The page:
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  6. Like you, it makes me sad to see their contributions and lives not honored more. And, it really is all about quality of life as we age. How special it is that you all make the effort to enrich their lives.

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  7. In my twenty years of working with the elderly, I've found that some of their happiest moments are when they are allowed to do something for someone else.

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  8. Many years ago, when I was a young teenager our church use to go to the local nursing home once a month. The residents would come to the common area and we would sing songs for them. We would do a song or two with actions so that they could join in. After that we would go to bedsides for those that are were unable to leave their beds. I remember this lady, Lily. Everytime we walked in the room her face lite up. She always wanted to hold my hand as we sang her favorite song...The Old Rugged Cross. She would sing along as much as she could and as we sang the tears would flow down her cheeks. I never knew if she was crying because the song touch her or if it was special attention she was getting from us. All I know it made me feel good (even as a teenager) to bring a smile to her face.

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  9. It's scary when you talk of becoming dependent again, but I guess most do to some extent. I hope I can remain as independent as my parents did though and for as long as they did.

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  10. Ruth,

    I enjoyed the photos. Mom made us all silk scarves a few years ago. They are lovely and this lady must feel honored to be making these for the wedding.

    We do not recognize the wisdom and usefulness of our elderly. Elder abuse is something that is not uncommon. It saddens me that we no longer respect our seniors.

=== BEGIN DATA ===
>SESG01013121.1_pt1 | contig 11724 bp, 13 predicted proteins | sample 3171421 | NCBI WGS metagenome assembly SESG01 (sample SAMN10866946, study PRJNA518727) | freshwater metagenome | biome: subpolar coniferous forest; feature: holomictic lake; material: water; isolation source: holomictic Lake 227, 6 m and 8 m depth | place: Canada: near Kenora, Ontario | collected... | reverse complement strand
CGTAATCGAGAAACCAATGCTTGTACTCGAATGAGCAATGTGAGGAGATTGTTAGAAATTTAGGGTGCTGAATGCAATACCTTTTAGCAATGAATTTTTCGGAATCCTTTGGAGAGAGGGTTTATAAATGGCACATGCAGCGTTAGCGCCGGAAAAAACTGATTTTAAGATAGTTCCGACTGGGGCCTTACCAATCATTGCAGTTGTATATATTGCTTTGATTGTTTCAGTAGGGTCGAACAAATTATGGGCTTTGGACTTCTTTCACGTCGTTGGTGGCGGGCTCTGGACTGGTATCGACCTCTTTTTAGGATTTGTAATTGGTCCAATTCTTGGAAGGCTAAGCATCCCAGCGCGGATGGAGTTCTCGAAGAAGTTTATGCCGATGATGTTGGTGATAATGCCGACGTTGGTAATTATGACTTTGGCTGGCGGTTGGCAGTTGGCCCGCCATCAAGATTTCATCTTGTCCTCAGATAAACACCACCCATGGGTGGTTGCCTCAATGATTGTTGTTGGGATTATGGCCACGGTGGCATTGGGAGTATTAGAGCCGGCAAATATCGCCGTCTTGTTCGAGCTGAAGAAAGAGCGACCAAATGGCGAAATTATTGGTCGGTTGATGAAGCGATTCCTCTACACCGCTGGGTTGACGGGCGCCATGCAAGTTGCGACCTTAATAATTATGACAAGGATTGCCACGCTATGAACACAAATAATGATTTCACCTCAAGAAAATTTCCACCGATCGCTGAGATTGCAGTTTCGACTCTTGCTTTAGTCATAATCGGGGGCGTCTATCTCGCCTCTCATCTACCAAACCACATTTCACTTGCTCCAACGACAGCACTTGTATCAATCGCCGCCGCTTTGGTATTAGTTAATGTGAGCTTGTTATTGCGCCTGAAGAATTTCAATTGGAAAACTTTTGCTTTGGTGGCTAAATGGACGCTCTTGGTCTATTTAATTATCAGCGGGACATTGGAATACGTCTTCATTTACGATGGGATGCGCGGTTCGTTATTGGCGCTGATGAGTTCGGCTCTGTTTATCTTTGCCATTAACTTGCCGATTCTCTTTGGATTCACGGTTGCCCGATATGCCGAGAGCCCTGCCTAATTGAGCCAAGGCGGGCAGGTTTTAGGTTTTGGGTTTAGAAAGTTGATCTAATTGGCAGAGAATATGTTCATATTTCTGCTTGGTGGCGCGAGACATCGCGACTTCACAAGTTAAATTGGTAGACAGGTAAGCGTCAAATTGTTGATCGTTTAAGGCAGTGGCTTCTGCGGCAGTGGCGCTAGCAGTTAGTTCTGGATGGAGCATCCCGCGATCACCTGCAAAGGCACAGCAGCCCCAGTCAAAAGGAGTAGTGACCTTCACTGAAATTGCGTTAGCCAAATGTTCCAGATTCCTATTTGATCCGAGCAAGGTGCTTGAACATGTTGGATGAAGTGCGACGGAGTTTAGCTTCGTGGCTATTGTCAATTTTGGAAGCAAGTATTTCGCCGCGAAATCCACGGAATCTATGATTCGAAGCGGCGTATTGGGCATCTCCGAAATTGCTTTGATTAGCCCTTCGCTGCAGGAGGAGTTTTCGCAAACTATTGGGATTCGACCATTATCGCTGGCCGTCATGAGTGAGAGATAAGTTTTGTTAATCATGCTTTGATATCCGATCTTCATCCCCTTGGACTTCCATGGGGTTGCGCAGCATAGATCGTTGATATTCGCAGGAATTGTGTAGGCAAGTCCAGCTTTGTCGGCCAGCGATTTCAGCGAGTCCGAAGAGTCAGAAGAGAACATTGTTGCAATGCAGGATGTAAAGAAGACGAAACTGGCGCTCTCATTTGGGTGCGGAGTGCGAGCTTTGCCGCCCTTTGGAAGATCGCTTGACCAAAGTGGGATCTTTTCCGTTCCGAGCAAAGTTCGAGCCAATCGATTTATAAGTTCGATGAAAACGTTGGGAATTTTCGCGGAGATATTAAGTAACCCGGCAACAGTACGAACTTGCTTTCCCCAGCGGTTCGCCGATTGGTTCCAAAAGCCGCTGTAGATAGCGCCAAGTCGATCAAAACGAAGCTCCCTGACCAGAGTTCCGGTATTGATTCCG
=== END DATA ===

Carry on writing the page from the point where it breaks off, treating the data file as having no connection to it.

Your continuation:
I read Anvil Clouds post and agree that quality of life surpasses longevity. Thanks for sharing.

    Blessings,
    Mary

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  11. Thought provoking.Sometimes I don't know where I fit in,not yet old,but heading there.Definitly not as young as I wish I were.Oh wel,I will enjoy each day God gives me.
    Blessings,Ruth

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  12. I honor you for being involved with senior communities.
    "Suffering on earth" is a choice I will not make. I do choose to ask for help when needed, build honest friendships with all ages, and love and value myself.
    Too much emphasis placed on death, it will come.
    I believe the boomers way of aging has and will continue to change.
    Yet life is a circle, with a daily change in diameter, as there is only the Now.

    Great post Ruth

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  13. The sad thing is when someone has to leave their home to live in a facility where so many of their personal choices are taken away.If people are given the opportunity to continue to make decisions for themselves it helps.It's too bad as a scoiety we don't bring our parents back into our homes to live with us as they age.I think that practice used to be a lot more common years ago.-Interesting post Ruth.

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  14. Nobody's happy with a good answer these days, but everyone seems enthralled and invigorated by a good set of questions. That's part of the secret of the great circle.

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  15. Mexico Mom11:38 pm GMT-4

    Right on, Ruth and applies across country and culture lines

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  16. Thanks for the comments. Many people do not go through years of decline as they age because they experience a sudden death. But with medical "advances", even flu shots, people are living longer with chronic illnesses. Best to be aware of both possibilities. I work with the people who have declined slowly so my perspective is somewhat skewed. Antigoni and Esther live in cultures that embrace the elderly...how fortunate those people are.